- Fees for Optional Features: Special features offered by some variable annuities, such as a stepped-up death benefit, a guaranteed minimum income benefit, or long-term care insurance, often carry additional fees and expenses.
Ask for a Fee Disclosure
To evaluate the fees of an investment product you’re considering, ask about them.
If you’re working with a financial advisor,
- Ask if he or she receives a commission based on the sale of the product, and if so, the amount of this commission
- Ask if the advisor will receive any additional compensation (including any bonuses or incentive gifts) associated with selling this product
- Ask if the advisor will receive a greater sales commission by recommending a particular product over another, and whether your needs would be equally served by the lower-priced product
Fees can dramatically impact an investment’s potential performance, so, when evaluating investments, it is also useful to review, compare and contrast their previous performance. However, keep in mind that past performance is not necessarily an indicator of future returns.
A good way to assess past performance is to compare a product’s performance to a comparable benchmark index. This information can be found in a fund’s investment prospectus. And can be done for you if working with a financial advisor.
For example, if you’re considering a large-cap growth fund, how does its performance compare with the S&P 500 benchmark? If the fund has come close to matching or exceeded the performance of the index, it may be worth considering. On the other hand, if the fund has significantly underperformed the index, you may wish to look elsewhere.
If you’re considering an insurance company as your 403(b) plan vendor, it is prudent to review and compare its financial strength and stability before purchasing a product from that company. Because these companies sell insurance products that obligate the insurer to pay a benefit/return at some point in the future, it is important to verify that the insurer is in good financial health so it can make good on this obligation.
The Benefits of a ‘Financial Tutor’
Choosing a suitable 403(b) vendor takes time. That’s why more and more education professionals are turning to advisors who act as fiduciaries for help and expertise with their financial and retirement planning. The right financial advisor can take on this task for them and aim to help ensure they’re on the right track toward reaching their retirement goals.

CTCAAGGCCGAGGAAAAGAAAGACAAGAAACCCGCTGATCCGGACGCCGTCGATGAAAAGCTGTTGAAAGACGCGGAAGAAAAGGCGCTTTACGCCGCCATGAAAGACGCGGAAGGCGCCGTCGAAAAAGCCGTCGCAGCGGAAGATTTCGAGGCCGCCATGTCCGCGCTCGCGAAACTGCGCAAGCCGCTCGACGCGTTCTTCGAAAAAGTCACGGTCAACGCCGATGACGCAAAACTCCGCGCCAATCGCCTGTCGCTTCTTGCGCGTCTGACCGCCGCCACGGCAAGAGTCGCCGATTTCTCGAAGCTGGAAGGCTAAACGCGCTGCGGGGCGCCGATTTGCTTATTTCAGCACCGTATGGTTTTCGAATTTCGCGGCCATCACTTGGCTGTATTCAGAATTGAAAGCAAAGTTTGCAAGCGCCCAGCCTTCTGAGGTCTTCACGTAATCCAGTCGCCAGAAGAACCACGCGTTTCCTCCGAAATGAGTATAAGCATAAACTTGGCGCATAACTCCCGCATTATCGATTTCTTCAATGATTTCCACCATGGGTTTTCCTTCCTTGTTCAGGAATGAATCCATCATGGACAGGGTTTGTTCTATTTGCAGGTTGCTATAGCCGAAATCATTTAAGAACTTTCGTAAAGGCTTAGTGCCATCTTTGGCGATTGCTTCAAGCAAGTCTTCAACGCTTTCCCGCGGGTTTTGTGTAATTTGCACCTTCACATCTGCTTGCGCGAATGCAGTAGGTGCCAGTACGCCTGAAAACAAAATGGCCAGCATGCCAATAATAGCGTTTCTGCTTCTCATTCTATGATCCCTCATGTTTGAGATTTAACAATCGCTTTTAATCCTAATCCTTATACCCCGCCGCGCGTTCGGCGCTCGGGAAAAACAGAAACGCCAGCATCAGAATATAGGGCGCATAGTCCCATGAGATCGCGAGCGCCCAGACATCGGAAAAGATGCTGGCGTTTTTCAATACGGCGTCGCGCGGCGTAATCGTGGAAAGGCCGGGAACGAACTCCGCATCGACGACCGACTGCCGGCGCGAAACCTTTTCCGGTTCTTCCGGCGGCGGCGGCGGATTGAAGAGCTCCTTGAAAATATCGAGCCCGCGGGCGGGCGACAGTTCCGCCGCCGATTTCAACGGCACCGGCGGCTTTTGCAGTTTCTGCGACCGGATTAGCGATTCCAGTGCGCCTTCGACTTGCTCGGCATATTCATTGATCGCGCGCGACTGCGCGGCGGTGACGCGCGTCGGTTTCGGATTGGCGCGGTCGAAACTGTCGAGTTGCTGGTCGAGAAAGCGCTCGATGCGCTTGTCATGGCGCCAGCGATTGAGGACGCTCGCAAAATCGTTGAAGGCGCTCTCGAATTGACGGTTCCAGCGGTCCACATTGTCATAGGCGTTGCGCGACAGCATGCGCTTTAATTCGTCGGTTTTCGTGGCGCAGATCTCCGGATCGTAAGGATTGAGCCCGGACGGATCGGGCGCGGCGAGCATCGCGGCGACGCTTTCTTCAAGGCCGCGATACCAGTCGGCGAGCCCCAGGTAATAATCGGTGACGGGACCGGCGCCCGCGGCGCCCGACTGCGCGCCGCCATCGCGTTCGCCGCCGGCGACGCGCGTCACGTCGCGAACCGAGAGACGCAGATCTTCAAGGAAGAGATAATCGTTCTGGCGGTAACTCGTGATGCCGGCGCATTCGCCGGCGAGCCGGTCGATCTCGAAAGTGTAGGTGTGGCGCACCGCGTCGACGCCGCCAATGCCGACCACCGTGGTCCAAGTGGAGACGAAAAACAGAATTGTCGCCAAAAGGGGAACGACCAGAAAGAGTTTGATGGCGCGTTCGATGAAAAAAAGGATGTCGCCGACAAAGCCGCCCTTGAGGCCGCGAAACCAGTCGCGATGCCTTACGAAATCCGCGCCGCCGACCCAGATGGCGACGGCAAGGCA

But beware: Just like 403b vendors, not all financial advisors are created equal. Choosing a financial professional is an important decision. It can take a little time to research a financial advisor, but time spent now can save you time and money in the long-run.
Hiring a financial advisor to help you make informed financial decisions can be extremely beneficial. But choosing a professional to work with is one of the biggest decisions you will make. This person can determine when you can retire, how you’re able to spend that retirement and what you’re able to leave behind when you’re gone, if anything.
Don’t follow the herd. Instead, start a new trend that includes research, insight and smart decisions. It may take some time, but it’s time well spent for sure!
Warwick Valley Financial Advisors works specifically with teachers and school district employees and is familiar with the needs and issues these hard-working professionals face. Contact us to find out how we can help, or schedule an appointment now to discuss your personal situation in more detail.
*Investing in mutual funds involves risk, including possible loss of principal.
Variable annuities are suitable for long-term investing, such as retirement investing. Withdrawals prior to age 59-½ may be subject to tax penalties and surrender charges may apply. Variable annuities are subject to market risk and may lose value.